Perhaps it’s time for an equivalent of Maslow’s classic hierarchy of needs, but for legacy modernization projects. This could help us classify foundations and layers of approaches upon which to build that are universal to any system rework. Instead of physiological needs, like food, shelter, and sleep, which are the bottom of Maslow’s pyramid, we might have reducing toil and automation as the first layer for legacy modernization.
A day in the life of the Wisconsin unemployment insurance system
As of the summer of 2021, the Wisconsin unemployment insurance IT system is largely the same system that was first built in the 1970s. It runs on an IBM mainframe, with most business logic and user interfaces evolved from the original terminal screens and facilities provided 50 years ago. The state is currently working on a plan to modernize the system in a way that better serves all its users. Until then, the staff at the DWD and Wisconsin state residents are stuck with a system that heaps toil on staff and prevents the public from getting timely status updates. Here’s an example of how some types of unemployment insurance claims are processed. (You can see a lot more detail in the video from the Wisconsin DWD.)
- A person seeking an unemployment insurance benefit files a claim via the DWD website. This claim is processed in a batch job overnight by the mainframe system. During that processing, the system is unavailable for DWD staff to access.
- If the claim is initially rejected, such as for a lack of supporting documentation, a state claims adjudicator sits down at their computer the next day and pulls up the rejected claim in a monochrome mainframe terminal screen.
- The terminal display of the rejected claim info is cryptic and requires the employee to retain extensive domain knowledge as well as memorize codes, abbreviations, allowable actions, and what workflow steps are next. The terminal screen doesn’t give them any help here. The codes, for example, are not validated at the point of entry, despite the system having complete knowledge of them.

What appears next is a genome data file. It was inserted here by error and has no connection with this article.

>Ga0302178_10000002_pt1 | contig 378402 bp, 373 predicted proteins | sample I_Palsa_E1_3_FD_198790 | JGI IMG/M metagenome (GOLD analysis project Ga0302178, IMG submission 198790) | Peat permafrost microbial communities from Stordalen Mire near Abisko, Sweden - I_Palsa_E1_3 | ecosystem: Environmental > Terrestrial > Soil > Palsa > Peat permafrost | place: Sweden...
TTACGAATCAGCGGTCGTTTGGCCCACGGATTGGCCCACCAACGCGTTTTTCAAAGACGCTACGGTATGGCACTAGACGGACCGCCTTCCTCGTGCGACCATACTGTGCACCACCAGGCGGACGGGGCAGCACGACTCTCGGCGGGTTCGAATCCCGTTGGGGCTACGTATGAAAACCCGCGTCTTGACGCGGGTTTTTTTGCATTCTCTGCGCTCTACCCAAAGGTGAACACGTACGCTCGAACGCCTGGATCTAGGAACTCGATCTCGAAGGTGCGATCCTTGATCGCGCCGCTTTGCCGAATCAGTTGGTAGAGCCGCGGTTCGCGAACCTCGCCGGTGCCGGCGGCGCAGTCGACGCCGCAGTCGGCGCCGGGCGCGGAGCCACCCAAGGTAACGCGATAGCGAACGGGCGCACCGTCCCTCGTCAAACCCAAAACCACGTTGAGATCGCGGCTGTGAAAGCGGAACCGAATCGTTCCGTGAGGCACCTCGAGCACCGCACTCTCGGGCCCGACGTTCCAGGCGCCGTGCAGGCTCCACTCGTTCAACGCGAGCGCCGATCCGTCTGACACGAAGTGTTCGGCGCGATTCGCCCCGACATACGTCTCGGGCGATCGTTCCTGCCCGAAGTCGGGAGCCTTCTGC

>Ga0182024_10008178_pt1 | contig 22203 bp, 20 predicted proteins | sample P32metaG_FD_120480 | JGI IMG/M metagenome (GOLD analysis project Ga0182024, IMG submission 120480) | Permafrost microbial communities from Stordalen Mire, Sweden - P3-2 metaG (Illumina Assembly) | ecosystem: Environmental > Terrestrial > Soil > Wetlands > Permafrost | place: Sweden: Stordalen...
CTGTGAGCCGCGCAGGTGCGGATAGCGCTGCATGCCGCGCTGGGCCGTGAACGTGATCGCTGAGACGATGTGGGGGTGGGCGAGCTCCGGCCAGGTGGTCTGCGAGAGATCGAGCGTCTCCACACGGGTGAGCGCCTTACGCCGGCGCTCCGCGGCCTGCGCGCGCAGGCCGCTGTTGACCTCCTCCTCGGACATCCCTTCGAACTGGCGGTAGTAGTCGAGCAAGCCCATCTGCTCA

- The adjudicator advances through a series of screens, each providing a narrow lens on the overall claim. When entering info into text fields, no indication is given to the adjudicator regarding maximum length, so inputs can be truncated, and basic line-editing features don't exist, so already-entered input is overwritten.
- At key stages in the workflow, other related systems take over intermediate processing, and the adjudicator must manually re-enter data into them, creating another opportunity to introduce errors.
- Excel is not formally part of the workflow, but the adjudicator uses it to perform calculations that the main system cannot perform but are required to move forward. Again, this requires copying and pasting data and manual re-entry.
- Even if adjudicators can efficiently navigate this process, many steps are gated by the need to wait for the next overnight batch jobs to run, which forces adjudicators to wait until the next day to continue the process. If any data validation or logic errors were introduced, they’re often only discovered after the batch has run, resetting that step and delaying the process another day.
- An expensive manual review and validation step, requiring additional staff and time, is often performed prior to submitting data back into the system because it’s worth it to catch errors rather than wait for them to propagate through and delay the process again.